grails

Grails – Somebody That I Used to Know

Grails – Somebody That I Used to Know

“I left Grails as an esoteric, and somewhat immature framework, only to find it again, years later, as a solid, predictable, and well put together platform.”

By Simone Pezzano

Back in the day, the adoption of an application framework that could provide tooling for an enterprise application was not in question. It wasn’t because developers, like me, had no alternative, but simply because the amount of work ahead was impossible to finish without the help of a fully featured platform. But I had to accept the compromises of adopting a beast to get the level of support I needed.

The most logical solution seemed to be Grails, a relatively young application framework for Java and Groovy. The stack was familiar, checked all the boxes, and definitely introduced a high number of shockingly advanced features such as its very unique ORM written on top of Hibernate.

There were, however, things I didn’t like about it – most of all, its esoteric approaches to a number of tasks. For the most part, it worked well, even though many of the things it was doing were mysterious. But when it didn’t work well, debugging could be a complete nightmare.

When Grails’ new major versions were released, I soon realized that the Grails team was doing more than just upgrading one of my favorite toys; they were rewriting it, and in doing so, they were unwittingly introducing more and more obstacles to migrating our code. I was not confident that my team and I would have enough time to deal with the changes.

So it shouldn’t come as a surprise that while getting ready for our new Mastiff 2 initiative, I looked at my old pal, Grails, with a little hesitation. Maybe Spring Boot with its plugins could serve in the role occupied by Grails well enough, and fill all the gaps that come with such a radical decision.

It would have been irresponsible, however, to simply dismiss Grails on the get go. While some backward compatibility was certainly lost, a lot of it was definitely maintained and, after all, the new Grails 4 is not the Grails 2 that I used to know.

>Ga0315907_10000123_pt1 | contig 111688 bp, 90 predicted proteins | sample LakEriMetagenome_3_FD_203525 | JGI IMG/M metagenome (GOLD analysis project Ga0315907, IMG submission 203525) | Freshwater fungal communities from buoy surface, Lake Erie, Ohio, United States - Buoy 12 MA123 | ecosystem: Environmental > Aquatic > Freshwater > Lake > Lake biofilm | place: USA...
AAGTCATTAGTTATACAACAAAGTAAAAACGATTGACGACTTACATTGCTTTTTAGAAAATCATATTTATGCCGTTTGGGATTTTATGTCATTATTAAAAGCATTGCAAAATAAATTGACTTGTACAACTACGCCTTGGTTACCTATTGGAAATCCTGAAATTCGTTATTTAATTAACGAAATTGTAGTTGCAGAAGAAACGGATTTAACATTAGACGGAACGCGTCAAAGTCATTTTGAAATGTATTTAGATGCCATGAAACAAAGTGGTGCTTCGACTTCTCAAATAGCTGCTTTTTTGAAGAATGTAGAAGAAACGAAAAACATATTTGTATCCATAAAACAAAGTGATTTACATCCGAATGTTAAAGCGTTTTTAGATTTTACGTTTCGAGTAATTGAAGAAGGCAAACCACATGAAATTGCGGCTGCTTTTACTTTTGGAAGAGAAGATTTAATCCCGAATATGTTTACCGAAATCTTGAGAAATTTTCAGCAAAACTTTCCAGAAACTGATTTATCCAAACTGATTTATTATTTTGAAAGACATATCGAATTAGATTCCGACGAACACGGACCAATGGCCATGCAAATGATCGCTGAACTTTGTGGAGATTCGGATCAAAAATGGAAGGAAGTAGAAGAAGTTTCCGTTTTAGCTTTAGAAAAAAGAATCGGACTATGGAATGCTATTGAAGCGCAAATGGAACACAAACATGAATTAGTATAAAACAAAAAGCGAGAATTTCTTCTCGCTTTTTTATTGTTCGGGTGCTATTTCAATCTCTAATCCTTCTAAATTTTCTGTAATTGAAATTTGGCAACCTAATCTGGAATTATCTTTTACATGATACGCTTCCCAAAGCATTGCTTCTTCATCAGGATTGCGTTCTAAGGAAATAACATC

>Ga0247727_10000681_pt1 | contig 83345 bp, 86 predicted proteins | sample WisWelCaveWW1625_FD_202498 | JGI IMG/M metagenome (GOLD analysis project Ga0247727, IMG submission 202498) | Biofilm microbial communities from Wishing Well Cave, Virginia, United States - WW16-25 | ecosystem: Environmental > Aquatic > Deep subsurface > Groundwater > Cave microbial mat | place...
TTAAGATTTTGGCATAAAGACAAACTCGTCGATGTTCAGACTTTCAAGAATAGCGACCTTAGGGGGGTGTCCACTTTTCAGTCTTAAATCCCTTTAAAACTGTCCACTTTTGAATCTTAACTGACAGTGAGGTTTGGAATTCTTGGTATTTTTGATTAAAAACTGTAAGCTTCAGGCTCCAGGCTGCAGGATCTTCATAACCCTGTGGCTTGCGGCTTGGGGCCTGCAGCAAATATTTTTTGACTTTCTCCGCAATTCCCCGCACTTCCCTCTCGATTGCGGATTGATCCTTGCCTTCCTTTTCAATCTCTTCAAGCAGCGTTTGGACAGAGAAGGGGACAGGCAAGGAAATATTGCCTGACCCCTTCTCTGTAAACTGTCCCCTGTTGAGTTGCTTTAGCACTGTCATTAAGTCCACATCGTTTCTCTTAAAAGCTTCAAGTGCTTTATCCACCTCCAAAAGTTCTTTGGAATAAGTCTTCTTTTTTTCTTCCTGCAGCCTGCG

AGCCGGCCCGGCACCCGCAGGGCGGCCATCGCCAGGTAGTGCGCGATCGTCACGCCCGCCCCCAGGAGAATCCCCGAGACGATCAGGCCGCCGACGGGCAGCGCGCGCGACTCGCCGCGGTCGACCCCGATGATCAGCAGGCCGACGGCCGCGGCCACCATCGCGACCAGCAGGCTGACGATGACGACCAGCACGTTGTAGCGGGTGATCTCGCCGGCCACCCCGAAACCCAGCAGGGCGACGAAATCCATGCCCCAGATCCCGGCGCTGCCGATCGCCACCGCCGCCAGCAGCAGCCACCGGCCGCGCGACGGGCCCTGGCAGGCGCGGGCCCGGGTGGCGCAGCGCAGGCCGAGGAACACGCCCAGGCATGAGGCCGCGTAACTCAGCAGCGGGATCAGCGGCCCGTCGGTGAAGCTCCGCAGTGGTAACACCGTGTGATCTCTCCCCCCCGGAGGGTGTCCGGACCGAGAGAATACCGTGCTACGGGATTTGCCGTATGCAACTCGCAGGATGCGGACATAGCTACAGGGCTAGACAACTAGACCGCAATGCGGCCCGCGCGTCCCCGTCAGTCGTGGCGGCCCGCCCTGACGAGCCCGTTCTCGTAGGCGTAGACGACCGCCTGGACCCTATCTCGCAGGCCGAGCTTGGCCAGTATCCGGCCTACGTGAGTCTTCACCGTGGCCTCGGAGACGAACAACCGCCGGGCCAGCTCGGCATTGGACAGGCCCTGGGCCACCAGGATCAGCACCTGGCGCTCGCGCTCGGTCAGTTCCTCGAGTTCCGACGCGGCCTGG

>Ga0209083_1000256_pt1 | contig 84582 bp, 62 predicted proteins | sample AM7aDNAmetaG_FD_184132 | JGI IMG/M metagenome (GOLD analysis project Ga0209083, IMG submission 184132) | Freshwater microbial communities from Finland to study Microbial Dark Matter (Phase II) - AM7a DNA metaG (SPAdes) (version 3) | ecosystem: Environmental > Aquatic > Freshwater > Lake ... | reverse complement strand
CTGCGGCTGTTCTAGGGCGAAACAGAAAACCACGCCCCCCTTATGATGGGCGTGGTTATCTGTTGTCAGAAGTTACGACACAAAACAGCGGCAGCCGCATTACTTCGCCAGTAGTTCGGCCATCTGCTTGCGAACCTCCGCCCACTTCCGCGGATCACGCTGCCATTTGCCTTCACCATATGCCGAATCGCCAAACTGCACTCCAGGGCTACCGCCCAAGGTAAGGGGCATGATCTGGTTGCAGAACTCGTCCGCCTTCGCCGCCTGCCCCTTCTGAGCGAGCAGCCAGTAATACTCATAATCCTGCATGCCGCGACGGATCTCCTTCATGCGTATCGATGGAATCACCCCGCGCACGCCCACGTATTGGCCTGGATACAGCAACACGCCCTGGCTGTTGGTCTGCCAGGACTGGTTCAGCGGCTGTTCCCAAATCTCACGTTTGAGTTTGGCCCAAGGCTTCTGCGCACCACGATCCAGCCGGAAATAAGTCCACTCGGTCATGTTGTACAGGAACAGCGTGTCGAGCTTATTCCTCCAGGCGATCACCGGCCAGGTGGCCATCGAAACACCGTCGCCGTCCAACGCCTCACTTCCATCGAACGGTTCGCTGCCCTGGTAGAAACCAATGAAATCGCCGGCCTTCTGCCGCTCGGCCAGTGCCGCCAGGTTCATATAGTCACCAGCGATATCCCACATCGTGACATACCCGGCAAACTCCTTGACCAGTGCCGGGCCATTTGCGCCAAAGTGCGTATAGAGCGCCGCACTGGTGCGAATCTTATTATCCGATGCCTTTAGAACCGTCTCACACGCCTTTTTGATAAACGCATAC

I left Grails as an esoteric, and somewhat immature framework, to find it again, years later, as a solid, predictable and well put together platform. The funky build process has been replaced by a standardized Gradle build that pulls together all the components that I could possibly need in a very elegant, tidy manner. In fact, you can immediately tell things have improved drastically based on the shorter build/bootstrap times.

The new Grails 4 is not the Grails 2 that I used to know. Years later, it is a solid, predictable and well put together platform.

Grails 4 is built on top of Spring Boot. As the standard for teams that want to start microservices small and then iterate quickly, Spring Boot is possibly the top choice to create Java-based microservices. In Grails 4, GORM (our beloved ORM) is still there, now based on Hibernate 5, as well as GSP (Groovy Server pages). Most of the configuration that used to be programmatic can now be replaced with comfy YAML files, while still allowing programmable configuration. Also, extremely important for me, is the full and systemic access to the dependency injection provided by Spring through its classic annotations. While this sounds pretty obvious, it wasn’t really the case in Grails 2.

Grails Views for JSON is really something that impressed me a lot as well. After all, the new Mastiff 2 platform will interact with the rest of the system solely via APIs, and this tool could definitely expedite the process of creating and maintaining them.

The new Mastiff 2 platform will interact with the rest of the system solely via APIs

But even more than the features breakdown, it’s how the framework feels. Solid, predictable, featureful, maintainable, and with a (finally) reasonable resource footprint.

Combine these factors with the huge amount of existing code that I want to port, and the choice to use the much improved Grails 4 is inevitable.